‘Ag community’ proposed for South Kohala

  • The Nakahili project proposal. Courtesy image

  • Location of the Nakahili parcel. Courtesy image

KAILUA-KONA — A proposed development in South Kohala would not only create 1,158 new houses and apartments in one of the island’s fastest growing districts, it would also put agriculture at the forefront of its vision by offering local families a place to live and space to grow — in every sense of the word.

The project, called “Nakahili,” would be built on about 1,560 acres of land makai of Mamalahoa Highway close to where Waikoloa Road meets the highway. It’s being developed by Work Force Developers LLC, an arm of Brown Development.

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Greg Brown, of Brown Development, said the project will offer what he calls “attainable housing,” homes accessible to kupuna, families and young adults, as well as workforce residents while also offering them a new kind of community.

“I think because it’s different,” he said of the rationale behind making agriculture a critical piece of the project. “And I think that there’s a need for allowing these types of buyers to be able to have some land and have the opportunity to do agriculture, because they never have been before.”

The project is planned to be processed under the state’s Chapter 201H, which exempts certain developments from some zoning and development rules and laws under certain conditions.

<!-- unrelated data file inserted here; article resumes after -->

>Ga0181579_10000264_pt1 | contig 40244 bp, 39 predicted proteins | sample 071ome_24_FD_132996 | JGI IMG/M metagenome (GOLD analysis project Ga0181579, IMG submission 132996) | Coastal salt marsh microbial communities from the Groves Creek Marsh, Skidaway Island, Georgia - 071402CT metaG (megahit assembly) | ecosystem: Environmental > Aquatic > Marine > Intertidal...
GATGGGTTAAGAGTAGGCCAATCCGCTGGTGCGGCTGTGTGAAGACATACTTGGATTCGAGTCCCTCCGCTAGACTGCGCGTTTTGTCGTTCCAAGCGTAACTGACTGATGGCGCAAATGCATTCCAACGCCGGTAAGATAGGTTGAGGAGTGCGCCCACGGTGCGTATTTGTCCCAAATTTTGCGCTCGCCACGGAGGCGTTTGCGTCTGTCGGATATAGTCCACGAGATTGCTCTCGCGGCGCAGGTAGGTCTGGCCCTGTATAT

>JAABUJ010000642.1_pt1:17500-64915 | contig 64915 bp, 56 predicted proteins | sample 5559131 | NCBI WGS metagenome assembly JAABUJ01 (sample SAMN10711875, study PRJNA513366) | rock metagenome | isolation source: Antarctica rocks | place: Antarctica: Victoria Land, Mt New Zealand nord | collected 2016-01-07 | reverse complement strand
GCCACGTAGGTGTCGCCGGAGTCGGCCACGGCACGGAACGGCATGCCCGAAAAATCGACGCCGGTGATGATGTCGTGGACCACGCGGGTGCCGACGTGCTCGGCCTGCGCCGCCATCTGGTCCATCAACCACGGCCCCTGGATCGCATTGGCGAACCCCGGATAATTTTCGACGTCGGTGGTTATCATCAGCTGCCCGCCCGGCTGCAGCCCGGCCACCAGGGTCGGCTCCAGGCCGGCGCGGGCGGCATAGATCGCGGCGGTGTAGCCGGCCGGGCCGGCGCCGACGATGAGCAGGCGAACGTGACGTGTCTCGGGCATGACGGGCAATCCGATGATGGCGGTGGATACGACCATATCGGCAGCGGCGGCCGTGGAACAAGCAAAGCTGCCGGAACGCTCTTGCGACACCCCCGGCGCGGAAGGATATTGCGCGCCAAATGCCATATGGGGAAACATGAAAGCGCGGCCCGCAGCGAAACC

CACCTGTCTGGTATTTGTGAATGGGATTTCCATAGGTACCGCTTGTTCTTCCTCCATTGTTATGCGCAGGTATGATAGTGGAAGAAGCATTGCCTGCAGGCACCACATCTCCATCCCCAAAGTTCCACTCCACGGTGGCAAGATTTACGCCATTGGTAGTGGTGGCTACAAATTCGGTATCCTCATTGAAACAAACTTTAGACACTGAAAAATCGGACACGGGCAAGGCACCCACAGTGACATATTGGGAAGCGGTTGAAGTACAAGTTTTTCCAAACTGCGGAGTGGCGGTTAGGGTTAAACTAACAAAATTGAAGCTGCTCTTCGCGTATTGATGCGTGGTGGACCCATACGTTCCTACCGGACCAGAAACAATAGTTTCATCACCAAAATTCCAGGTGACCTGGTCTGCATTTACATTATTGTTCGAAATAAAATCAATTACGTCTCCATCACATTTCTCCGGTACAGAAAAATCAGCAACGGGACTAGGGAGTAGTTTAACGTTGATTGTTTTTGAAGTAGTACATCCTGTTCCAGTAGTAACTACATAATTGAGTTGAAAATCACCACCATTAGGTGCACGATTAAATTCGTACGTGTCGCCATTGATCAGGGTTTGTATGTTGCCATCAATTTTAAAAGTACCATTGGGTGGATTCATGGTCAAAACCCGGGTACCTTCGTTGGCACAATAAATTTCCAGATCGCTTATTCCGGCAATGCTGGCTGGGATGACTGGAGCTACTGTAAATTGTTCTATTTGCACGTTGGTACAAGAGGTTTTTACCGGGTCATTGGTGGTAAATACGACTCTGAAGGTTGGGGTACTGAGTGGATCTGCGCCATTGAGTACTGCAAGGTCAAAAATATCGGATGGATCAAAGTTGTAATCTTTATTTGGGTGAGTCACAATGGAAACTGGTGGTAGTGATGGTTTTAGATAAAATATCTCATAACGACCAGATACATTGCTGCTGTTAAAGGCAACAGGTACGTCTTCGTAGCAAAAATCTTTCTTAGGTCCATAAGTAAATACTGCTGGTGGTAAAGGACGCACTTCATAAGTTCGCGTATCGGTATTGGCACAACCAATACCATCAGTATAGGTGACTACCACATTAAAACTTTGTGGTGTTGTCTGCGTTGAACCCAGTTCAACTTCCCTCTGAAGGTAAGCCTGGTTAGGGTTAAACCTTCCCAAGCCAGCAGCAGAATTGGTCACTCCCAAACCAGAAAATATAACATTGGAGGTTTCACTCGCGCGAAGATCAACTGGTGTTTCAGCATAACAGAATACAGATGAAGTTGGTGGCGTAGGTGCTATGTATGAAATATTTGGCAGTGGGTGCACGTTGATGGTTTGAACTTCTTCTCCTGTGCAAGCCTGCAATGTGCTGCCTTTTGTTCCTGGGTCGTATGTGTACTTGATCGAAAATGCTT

Along with conditions related to health and safety, the law also requires that a majority of homes and apartments be affordable to households with incomes at or below 140 percent of the area median income, following affordable housing guidelines from the county’s Office of Housing and Community Development.

Sales prices and rental rates follow those guidelines, which are based on the area median income and take into consideration family size and household income. Under the 2018 guidelines, for example, those approved could get a home on a single-acre lot at Nakahili for a price starting around $258,000, based on their eligibility.

The project will include roughly 700 one-acre lots surrounded by another 150 or so larger lots ranging from 2-5 acres in size. While most will include a single-family farm dwelling, some might be sold without one so owners can build their own.

“Unlike many other West Hawaii development proposals that emphasize a resort and second-home-based marketplace, Nakahili is focused on the local market,” states the draft environmental assessment, “with a strong commitment to addressing affordability and access for primary resident households.”

Brown said under Chapter 201H, at least half of the homes must be sold to residents, ensuring at least that many homes are made available to people in the community. And while the other homes could be sold at market rates, they aren’t planned to be sold in the luxury market. Brown said if someone doesn’t qualify for the workforce homes, he still wants the other units to be similarly priced.

“We don’t want to price homes high and have them sitting around for years.” he said. “We want to move homes.”

One point that can set Nakahili apart from other workforce housing developments is the plan to accommodate demand for single-bedroom homes.